Nobriga with Uluwehi Guerrero and Hoʻohieokala Yoshiko Ann Luna-Beamer after the awards were announced.
To cultivate a strong Native Hawaiian identity to instill confidence and resiliency in our learners, Kamehameha Schools promotes participation in cultural practices, like hula.
The following article was published recently on the award-winning KS Maui student news site, “Ka Leo o Nā Koa,” The Voice of the Warriors. Mahalo to KSM journalism advisor Kye Haina for helping us share the news.
Kamehameha Schools Maui junior Jaelynn Marie Kaleʻa Nobriga won the Hula O Nā Keiki Overall Wahine Award at Kāʻanapali Beach Hotel on Saturday, Nov. 12.
“It seemed like I had to wait years for my time to dance, and that is what made me the most nervous: the waiting. However, when I finally went on stage, all my jitters disappeared, and I felt like I was alive. I felt the love that I had for hula and the love of my Kumu, hālau and family who were watching me,” Nobriga said.
Aside from the Overall Wahine Award, she also won the ʻOpio Wahine Oli award, the ʻOpio Kahiko Award, and the ʻOpio Interview Award.
Hula O Nā Keiki is a children’s solo hula competition in which participants ages 5 to 17 years compete in categories for awards and titles. Prior to the competition, the dancers are also must perform well in an interview in front of a panel of judges.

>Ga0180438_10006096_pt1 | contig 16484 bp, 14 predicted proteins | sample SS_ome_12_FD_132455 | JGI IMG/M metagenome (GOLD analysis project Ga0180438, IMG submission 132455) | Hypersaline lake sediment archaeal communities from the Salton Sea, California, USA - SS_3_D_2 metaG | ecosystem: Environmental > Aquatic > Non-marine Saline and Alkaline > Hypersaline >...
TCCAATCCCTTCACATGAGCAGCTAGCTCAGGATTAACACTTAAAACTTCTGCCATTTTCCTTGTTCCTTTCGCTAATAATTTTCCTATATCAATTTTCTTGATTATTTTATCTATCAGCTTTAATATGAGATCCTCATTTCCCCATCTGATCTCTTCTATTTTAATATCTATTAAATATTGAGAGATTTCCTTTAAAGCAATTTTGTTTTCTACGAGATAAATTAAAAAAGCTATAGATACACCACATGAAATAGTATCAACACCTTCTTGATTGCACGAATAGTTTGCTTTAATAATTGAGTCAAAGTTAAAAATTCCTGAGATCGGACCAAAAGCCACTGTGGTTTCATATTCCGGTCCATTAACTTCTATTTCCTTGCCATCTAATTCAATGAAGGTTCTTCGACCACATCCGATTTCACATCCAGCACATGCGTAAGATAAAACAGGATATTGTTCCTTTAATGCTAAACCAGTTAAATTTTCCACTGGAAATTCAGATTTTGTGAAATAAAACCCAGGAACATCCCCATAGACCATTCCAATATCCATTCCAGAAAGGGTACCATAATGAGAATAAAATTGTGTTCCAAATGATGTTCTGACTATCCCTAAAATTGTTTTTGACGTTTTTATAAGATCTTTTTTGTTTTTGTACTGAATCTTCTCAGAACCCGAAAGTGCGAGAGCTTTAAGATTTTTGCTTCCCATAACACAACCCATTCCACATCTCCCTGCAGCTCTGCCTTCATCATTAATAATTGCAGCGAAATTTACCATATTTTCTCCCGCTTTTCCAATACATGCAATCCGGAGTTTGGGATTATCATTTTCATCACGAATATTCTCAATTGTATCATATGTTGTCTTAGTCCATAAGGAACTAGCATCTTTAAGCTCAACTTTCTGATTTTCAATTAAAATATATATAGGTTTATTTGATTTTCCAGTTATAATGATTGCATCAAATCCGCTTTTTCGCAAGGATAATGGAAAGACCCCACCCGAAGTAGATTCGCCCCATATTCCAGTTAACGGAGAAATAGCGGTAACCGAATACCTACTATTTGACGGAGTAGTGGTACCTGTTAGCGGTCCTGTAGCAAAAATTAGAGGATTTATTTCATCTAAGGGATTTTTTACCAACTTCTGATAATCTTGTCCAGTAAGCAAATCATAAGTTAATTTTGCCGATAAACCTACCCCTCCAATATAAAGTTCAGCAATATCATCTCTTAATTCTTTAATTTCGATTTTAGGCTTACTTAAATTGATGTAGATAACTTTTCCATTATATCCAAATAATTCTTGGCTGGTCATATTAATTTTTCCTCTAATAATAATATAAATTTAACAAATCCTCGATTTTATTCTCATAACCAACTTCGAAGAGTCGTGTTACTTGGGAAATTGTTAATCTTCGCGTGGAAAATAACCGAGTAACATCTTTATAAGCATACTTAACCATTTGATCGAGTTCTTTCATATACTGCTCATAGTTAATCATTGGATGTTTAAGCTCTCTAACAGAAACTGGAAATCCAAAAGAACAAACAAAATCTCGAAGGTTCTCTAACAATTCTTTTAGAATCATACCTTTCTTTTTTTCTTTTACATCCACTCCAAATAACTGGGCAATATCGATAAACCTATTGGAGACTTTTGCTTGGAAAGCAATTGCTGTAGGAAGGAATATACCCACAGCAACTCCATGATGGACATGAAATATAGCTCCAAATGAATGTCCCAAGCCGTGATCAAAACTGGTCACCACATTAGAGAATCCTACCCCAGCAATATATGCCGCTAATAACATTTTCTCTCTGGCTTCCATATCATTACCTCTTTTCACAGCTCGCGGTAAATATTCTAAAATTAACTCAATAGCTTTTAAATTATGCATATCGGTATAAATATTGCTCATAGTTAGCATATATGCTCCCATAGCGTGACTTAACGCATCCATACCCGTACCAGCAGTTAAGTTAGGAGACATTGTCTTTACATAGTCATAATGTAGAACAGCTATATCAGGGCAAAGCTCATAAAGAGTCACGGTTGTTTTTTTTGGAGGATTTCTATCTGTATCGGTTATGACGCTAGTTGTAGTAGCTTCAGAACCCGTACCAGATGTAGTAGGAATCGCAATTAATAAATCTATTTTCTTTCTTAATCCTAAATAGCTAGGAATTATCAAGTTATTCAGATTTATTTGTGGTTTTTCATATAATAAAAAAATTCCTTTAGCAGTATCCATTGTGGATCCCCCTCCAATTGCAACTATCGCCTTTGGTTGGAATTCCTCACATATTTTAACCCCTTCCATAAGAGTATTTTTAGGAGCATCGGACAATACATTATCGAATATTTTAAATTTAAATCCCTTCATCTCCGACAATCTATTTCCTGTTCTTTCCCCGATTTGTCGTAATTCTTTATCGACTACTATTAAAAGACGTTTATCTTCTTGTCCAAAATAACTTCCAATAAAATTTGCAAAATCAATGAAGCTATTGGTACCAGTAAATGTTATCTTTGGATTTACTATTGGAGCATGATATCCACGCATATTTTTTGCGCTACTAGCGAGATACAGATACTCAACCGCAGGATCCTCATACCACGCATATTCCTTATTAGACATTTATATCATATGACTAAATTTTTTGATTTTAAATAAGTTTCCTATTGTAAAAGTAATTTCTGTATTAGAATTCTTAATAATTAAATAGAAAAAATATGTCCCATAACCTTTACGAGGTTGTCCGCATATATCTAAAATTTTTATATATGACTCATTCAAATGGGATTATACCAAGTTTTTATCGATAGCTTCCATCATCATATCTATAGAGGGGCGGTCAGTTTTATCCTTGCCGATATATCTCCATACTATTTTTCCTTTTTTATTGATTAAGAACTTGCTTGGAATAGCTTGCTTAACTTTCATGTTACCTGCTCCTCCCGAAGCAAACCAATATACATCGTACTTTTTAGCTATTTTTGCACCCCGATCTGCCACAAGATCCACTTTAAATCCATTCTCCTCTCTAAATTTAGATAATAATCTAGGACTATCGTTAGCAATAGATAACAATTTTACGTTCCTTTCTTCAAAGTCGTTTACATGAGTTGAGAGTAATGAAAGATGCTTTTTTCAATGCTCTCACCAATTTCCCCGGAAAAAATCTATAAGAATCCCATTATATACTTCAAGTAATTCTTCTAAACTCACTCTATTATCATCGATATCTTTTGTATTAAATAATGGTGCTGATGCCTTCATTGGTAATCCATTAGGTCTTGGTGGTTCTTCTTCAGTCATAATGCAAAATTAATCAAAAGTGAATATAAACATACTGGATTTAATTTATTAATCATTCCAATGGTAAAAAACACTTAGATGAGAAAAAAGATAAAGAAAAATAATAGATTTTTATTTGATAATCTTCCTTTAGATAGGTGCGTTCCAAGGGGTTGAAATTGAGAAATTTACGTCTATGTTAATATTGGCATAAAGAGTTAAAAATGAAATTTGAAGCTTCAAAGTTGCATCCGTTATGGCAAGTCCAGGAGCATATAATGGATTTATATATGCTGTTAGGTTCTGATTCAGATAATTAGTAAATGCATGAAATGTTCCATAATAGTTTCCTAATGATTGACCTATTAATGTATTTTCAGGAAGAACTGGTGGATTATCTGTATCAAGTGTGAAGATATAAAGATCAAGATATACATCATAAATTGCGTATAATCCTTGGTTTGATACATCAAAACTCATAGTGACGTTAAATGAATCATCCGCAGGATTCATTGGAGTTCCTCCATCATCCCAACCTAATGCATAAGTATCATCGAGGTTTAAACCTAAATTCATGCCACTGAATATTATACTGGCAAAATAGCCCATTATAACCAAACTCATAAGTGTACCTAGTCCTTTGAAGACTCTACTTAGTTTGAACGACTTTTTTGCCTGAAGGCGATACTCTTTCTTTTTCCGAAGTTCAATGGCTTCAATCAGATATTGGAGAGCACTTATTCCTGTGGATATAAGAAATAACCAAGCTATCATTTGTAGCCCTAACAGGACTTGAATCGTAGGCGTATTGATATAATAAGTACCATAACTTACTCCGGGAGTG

Each category is separated by kāne and wahine categories, and the dancers are organized by age. The judges give awards based on overall performance, oli, costume and adornments, and interview.
Nobriga was representing Kumu Hula Uluwehi Guerrero of Hālau Hula Kauluokalā. Guerrero won the Akoni Akana Kumu Award which is an award given to the kumu who best prepared for the competition. Guerrero’s hālau received the Friends of Mokuʻula scholarship to be used to educate people in Hawaiian culture.
According to Nobriga, she spent many months prior to the competition practicing the same two mele repeatedly, and time management was a key component in her busy life. She practiced with her kumu hula three times during the week and had four hour practices on Saturdays.
“…Through this experience, I found joy. I got to elevate my level of hula, form an unbreakable bond with my kumu and alakaʻi, and also [overcome] my fear of dancing alone and the thought that I was not good enough,” Nobriga said.
She said that although the experience was stressful, the lessons that she took from it made the whole journey worthwhile.
STRATEGIC PLAN 2020
SP2020 is a five-year strategic plan that will guide Kamehameha Schools from 2015 to 2020. The plan marks a starting point toward KS’ Vision 2040, which envisions success for all Native Hawaiian learners.
This aligns with Goal 3 of SP2020 as KS aims to cultivate a strong Native Hawaiian identity. It also aligns with Action 5 of Kamehameha Schools’ Ten Actions for fiscal year 2016-17, calling for the integration of cultural principles.
Photos by Jaelynn Nobriga.